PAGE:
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Saturday, March 21, 2009

Egypt - It Depends on Your Perspective

You can probably tell from reading a few of the posts below that we enjoy Egypt. Even more than Egypt, we enjoy Egyptians. They are certainly the friendliest people we have encountered in our travels. You will encounter a lot of "high pressure" salesmen in the tourist areas, but other than that, your encounters will be fun and likely lead to long-term friendship. Even the "high pressure" salesman encounters can be made into fun.

Afraid to try the local markets because you don't speak the language? Can't learn languages." Just a few words of Arabic will do the job!

Going to the bakery or stopping at a banana cart will be a pleasant experience. Say, "Hello," identifying yourself as an English speaker, point to what you want and say "nus kilo, min fudluk." (You just asked for a half-kilogram, or about a pound, please)

Nine times out of ten the response will be, "Oh, you speak Arabic? Where are you from?" Even the banana seller from Upper Egypt speaks a little English. The shop owner may scramble to find the best English speaker nearby if the conversation continues.

How you react to Egypt depends on your attitude, more than anything else. Things are different. Different doesn't mean "bad." Walk through an area and some Americans will say "Oh, the poverty!" Stay and get acquainted and you might say "Egyptian families are so close! And so generous and sharing!"

We recently stumbled on this internet posting that literally had us laughing out loud.
Muslims began praying right in front of me at one point as the minarets called the masses to prayer while I was waiting. In light of the situation between Muslims and Christians, I was worried that they might get enraged in their prayers and walk over and confront me . . . or worse. I can't say that I have experienced much fear in my life. I'm sheltered from much of that in America. However, I experienced genuine fear in the Cairo train station.
No wonder one of our Cairo neighbors asked Linda, "weren't you afraid of me because I cover?"

The author of that post goes on with this note:
Danger still abounds here in Egypt. On my way here to Egypt, a group of English-speaking Egyptian residents told me about the recent and highly publicized threat by terrorist Osama Bin Laddin.

Apparently, he has threatened to target and murder American tourists in Egypt. What a wonderful news item to hear as you are waiting in the Cairo airport with a 9 day "tour" of Egypt before you. Anyway, security here has been EXTREMELY TIGHT as they anticipate BinLaddin's next move.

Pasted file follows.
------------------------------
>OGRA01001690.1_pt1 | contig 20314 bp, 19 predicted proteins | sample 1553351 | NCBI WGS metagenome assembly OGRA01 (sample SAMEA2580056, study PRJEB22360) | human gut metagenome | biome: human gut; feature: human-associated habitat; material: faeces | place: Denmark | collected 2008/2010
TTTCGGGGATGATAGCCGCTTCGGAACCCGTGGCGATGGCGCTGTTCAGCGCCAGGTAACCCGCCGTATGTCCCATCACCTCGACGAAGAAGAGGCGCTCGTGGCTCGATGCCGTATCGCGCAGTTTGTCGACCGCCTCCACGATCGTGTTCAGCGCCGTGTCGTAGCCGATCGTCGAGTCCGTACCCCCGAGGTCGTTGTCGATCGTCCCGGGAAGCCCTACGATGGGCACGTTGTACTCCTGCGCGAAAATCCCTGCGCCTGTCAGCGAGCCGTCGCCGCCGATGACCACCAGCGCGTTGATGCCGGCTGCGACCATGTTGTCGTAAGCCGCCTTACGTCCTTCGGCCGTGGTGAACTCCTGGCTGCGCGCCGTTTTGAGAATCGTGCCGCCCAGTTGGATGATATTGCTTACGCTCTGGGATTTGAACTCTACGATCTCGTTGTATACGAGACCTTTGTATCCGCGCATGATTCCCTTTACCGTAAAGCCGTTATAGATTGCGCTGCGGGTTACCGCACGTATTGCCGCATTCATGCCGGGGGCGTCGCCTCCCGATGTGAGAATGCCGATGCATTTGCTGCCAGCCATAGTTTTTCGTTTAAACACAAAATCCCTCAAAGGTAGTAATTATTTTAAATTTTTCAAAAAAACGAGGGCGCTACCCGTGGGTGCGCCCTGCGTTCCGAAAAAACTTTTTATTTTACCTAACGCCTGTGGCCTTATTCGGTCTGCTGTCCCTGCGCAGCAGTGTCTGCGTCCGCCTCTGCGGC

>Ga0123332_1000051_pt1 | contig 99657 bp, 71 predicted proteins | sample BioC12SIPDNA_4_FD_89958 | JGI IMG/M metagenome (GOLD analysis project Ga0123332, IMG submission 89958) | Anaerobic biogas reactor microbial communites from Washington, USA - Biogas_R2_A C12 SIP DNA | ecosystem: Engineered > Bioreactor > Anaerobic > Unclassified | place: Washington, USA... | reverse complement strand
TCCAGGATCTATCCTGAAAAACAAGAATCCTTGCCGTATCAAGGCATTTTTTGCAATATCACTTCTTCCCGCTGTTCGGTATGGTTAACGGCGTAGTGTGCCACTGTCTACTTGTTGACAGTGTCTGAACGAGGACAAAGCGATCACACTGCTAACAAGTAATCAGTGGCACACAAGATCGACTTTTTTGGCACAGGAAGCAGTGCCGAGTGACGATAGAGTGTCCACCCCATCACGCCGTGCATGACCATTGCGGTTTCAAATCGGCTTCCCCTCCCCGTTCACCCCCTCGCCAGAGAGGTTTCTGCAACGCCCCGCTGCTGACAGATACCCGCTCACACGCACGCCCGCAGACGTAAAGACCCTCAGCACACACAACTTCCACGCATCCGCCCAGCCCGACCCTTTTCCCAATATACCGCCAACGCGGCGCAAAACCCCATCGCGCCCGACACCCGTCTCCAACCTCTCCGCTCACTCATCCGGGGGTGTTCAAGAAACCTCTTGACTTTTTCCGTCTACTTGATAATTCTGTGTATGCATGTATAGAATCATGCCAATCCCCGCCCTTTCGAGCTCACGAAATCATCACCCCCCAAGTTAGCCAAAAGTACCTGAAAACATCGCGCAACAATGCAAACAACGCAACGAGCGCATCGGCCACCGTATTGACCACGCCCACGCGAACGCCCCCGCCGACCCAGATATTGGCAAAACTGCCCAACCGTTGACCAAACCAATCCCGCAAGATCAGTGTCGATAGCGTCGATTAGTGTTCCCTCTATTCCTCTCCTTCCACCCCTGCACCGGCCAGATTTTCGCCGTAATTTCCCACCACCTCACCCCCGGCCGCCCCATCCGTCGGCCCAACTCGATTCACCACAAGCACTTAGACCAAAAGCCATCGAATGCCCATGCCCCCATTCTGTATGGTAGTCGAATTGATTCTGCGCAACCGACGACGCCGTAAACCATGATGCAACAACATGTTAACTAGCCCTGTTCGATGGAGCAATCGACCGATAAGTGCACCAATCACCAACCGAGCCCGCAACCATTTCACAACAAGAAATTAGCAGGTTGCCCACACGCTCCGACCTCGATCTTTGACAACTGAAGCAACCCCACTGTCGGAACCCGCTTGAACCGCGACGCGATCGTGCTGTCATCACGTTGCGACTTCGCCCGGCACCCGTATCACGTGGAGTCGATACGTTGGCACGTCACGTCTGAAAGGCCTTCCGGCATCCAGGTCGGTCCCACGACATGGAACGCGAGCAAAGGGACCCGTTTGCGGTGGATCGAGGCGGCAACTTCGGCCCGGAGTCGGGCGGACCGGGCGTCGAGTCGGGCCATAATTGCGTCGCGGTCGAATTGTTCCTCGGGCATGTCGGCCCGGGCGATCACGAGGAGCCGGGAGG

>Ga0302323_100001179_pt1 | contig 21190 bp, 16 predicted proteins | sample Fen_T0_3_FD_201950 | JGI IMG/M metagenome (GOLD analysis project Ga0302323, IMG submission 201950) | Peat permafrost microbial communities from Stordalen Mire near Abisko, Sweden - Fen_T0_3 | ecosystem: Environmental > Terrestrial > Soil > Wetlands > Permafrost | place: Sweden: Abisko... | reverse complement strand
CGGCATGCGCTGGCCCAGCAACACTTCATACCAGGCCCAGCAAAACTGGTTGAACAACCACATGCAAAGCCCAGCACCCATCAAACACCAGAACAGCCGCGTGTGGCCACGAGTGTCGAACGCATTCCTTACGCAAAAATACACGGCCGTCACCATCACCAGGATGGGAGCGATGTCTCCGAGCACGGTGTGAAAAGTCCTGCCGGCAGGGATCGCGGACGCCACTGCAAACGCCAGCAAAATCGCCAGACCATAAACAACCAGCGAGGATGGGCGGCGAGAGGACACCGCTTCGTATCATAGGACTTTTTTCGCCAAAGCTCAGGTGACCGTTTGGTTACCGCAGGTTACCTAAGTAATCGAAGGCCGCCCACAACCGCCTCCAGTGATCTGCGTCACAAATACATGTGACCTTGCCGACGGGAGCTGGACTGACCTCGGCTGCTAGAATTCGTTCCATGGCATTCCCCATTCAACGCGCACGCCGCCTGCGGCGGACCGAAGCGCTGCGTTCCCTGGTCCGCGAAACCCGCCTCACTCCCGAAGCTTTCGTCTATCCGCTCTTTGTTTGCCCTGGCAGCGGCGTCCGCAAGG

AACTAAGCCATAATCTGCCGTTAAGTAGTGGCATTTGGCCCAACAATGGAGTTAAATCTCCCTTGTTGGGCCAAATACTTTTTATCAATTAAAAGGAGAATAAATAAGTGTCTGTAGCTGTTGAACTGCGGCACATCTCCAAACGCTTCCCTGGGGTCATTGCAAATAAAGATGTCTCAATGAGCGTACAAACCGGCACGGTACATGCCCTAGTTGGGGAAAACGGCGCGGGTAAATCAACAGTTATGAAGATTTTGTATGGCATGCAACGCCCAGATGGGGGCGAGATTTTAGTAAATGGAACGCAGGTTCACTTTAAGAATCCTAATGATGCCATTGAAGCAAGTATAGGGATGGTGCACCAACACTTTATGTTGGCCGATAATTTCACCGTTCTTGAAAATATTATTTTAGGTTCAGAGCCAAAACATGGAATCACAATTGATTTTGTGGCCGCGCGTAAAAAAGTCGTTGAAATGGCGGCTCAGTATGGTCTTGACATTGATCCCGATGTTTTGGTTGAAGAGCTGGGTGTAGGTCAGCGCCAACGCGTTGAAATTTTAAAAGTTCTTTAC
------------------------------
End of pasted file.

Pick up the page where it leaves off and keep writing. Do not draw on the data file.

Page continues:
The irony, of course, is that this quote was extracted from an e-mail that the person sent home to friends on 6/5/2001. We can only hope that he was not comfortably at home in New York on 9/11.

Incidentally, if you do follow the link referenced and read the whole posting, be sure to read two of my posts. Check out my Koshary for Dinner post and my What's for Lunch post.

And, yes, I will admit to sometimes stopping in an American fast-food outlet in Cairo.

But it is only because I find the McArabia sandwich to be so darn tasty. I'm lovin it!

It's available in either chicken or meat - but that's another whole post, and I'll leave it for another day.

Sunday, March 8, 2009

Farewell to Cairo

We are at the Cairo airport, waiting patiently for our 4:15a.m. flight to Amsterdam and then on to Minneapolis.

We are at the "secret" restaurant row on the third floor departure lounge in terminal 1. All International flights depart from somewhere else except for KLM, as near as we can figure out. Actually there are several other airlines that depart from here too but getting accurate information from anyone at the airport is difficult, to put it mildly. Trying to find the departure area for KLM can lead you and a taxi driver on quite a tour of this giant airport complex. There are at least three departure buildings. There are no signs with airline names on them. Go figure.

We've done it enough times to know that you follow the signs to "arrivals" and then look nearby.

We had a personal escort to the airport this time via good friends Moody and Mona. Even with local help it is difficult to find the right spot since new roads appear and signs are cryptic.

We made it past the first security man who really would like to see "a ticket, please" - not one of those newfangled e-ticket itinerary sheets. (What if we hadn't brought it?) Checked our bags, passed passport control, hit another unsmiling security man (by now we had boarding passes) and headed for the third floor.

The "secret" third floor lounge has a Cinnabon, Starbucks, Beano's, Coffee Bean & Teal Leaf, and a McDonald's. Bring Egyptian pounds - nothing else is acceptable.

We are sitting in the Beano's. For 52 Egyptian Pounds (a bit short of ten bucks) we got two "iced mochas" One small, rapidly disappearing ice cube in each. A little unmixed chocolate on the bottom - you do the stirring. Linda's was delivered by spilling a few drops on her pants and hand. "No problem," said the server - easy for him to say! We really wanted the fresh lemon with mint but they didn't have it this morning. The danish was hard and hot from the microwave.

Next time, we'll try the Cinnabon. We were tempted by the Beano's lunge chairs. They are very comfortable. Fortunately, we also have two sandwiches apiece courtesy of Mona. Two eggplant for Linda and two cheese for Tom. And we have a stock of sugar cookies because Linda baked again this morning.